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[KH explains] Parents turn to growth hormone to give their children an edge
Korean parents’ education fever driving up sales of growth hormone therapiesBy Shim Woo-hyun
Published : June 14, 2023 - 09:24
South Korea’s growth hormone deficiency treatment market has seen stunning growth in recent years, particularly with growing interest in children’s height among parents here.
“I heard that there are three things that moms in Daechi-dong (Seoul’s infamous private education district) do for their children these days: teeth straightening, squint eye correction and growth hormone treatment,” a 36-year-old working mom living in Gyeonggi Province said on condition of anonymity. “I'd also consider having my kid get the growth hormone therapy if I can afford it,” the mom added.
Growth hormone deficiency, or GHD, therapy is nothing new, but parents’ keen interest in height here has created a burgeoning market, leading to technological progress in therapies.
According to data from the Health Insurance Review and Assessment Service, the number of patients who visited hospitals or clinics concerning their height has surged by 50 percent from 29,061 in 2016 to 43,618 in 2021.
LG Chemical is one of the leading players in the field. Its GHD treatment Eutropin has seen a surge in sales from 80 billion won ($61 million) in 2020 to 100 billion won in 2021 and 120 billion won in 2022.
During the three-year period, its crosstown rival Dong-A ST’s Growtropin, the nation’s second-best-selling GHD treatment, also saw its sales nearly double from 32.4 billion won in 2020 to 61.5 billion won in 2022.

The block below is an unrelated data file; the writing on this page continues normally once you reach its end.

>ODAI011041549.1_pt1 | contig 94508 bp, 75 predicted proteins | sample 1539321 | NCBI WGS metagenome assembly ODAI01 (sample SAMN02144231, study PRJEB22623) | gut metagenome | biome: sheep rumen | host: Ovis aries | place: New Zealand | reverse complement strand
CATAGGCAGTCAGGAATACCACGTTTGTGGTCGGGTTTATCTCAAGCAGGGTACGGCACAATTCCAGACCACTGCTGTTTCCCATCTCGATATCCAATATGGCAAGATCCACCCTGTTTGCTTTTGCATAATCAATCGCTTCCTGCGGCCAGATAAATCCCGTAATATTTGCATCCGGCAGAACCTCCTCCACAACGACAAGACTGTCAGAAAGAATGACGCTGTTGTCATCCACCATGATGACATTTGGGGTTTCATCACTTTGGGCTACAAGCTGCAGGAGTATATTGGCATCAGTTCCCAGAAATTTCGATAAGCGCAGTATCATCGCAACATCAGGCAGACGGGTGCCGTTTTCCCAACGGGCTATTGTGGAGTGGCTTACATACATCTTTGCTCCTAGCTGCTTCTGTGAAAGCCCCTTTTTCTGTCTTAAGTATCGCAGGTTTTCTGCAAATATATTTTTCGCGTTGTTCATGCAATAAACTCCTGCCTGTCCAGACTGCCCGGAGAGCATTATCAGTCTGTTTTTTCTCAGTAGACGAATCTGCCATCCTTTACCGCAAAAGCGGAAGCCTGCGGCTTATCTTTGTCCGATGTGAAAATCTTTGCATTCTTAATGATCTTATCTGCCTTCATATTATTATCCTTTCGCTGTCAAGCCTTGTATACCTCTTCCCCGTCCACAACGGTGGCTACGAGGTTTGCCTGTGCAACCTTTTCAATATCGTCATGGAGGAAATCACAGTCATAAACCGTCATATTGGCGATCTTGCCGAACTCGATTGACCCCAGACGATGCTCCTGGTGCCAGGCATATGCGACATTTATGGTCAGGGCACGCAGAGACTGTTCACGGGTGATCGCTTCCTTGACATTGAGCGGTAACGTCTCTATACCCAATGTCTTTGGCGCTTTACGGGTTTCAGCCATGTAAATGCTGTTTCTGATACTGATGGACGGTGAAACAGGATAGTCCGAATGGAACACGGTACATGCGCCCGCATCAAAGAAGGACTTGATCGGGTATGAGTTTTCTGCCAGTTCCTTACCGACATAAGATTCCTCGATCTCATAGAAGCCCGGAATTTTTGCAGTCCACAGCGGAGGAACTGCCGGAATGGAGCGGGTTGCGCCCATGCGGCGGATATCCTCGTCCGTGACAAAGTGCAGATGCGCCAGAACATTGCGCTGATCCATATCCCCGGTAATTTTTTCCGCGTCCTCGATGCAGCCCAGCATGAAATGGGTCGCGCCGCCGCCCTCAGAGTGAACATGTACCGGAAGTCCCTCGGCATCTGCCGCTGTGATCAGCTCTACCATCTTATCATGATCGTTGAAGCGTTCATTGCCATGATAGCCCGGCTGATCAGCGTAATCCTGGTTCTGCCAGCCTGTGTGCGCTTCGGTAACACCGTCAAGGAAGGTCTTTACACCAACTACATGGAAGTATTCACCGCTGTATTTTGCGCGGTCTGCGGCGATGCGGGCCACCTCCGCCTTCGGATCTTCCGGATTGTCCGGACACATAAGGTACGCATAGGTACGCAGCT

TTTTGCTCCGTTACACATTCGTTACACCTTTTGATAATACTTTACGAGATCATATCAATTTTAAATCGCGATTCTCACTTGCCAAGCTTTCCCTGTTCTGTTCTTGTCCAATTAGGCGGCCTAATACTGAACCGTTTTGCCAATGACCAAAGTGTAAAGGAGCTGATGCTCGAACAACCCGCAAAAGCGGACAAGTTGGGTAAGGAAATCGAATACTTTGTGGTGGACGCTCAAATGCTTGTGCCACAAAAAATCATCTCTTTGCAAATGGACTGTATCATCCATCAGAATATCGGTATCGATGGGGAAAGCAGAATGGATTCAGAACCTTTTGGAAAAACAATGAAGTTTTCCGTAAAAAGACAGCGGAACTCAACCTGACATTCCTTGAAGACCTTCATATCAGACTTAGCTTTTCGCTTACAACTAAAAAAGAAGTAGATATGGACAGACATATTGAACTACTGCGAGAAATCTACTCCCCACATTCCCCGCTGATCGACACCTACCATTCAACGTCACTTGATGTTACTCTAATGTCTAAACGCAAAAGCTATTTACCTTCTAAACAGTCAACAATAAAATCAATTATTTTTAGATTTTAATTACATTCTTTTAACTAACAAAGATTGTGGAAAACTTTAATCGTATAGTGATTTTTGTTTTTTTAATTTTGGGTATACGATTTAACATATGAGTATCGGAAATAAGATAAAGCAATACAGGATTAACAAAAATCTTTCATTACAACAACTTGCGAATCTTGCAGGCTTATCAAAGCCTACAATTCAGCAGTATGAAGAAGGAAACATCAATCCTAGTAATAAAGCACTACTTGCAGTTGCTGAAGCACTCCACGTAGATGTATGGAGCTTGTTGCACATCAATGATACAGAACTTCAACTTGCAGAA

An official from German pharmaceutical giant Merck Biopharma also pointed to Korea as one of the key markets for its GHD treatment Saizen. The official noted Saizen have been maintaining an annual sales growth rate of around 10-percent over the last three years in the country.
Amid growing interest in GHD treatments, experts, however, raised concerns over abuse of the treatment.
"There are many parents visiting our hospital to ask if their children could get GHD therapies although their kids do not have a hormone deficiency or other diseases that cause developmental issues," an official from a large hospital said.
"Large hospitals usually send parents back if their children do not have a hormone deficiency, disorders that cause growth problems, or meet other requirements for insurance coverage," the official added.
Many children, who are short but otherwise healthy and normal, can still get GHD therapies at local clinics. Although parents should bear the cost, which becomes significantly more expensive if their children do not meet requirements for insurance coverage, many apparently are going to such clinics for the therapies, according to the hospital official.
For one year of the treatment, around 10 million-12 million won is required if a child is not eligible for insurance coverage, meaning the child does not have a medical condition requiring the treatment.
The biggest problem in bringing children who are developmentally normal and healthy and get GHD therapies at local clinics is that doctors who prescribe the therapies often turn out not to be experts in the field.
“There are many general practitioners who prescribe GHD therapies, but it could be dangerous because they would not know what negative side effects they will bring to children,” said Hwang Jin-soon, a pediatric endocrinology professor at Ajou University School of Medicine and the Korean Society of Pediatric Endocrinology chairman.
According to Hwang, medical practitioners in other areas, such as orthopedists and radiologists, are also prescribing GHD therapies in South Korea.
“A medical practitioner who prescribes GHD therapies should have background knowledge in endocrinology, at least about who can take the hormone therapies and who cannot,” Hwang said.
“Growth of a child is not only about the child’s height. One should be able to diagnose the child’s overall development. A lack of knowledge in the area could lead to dangerous side effects.”
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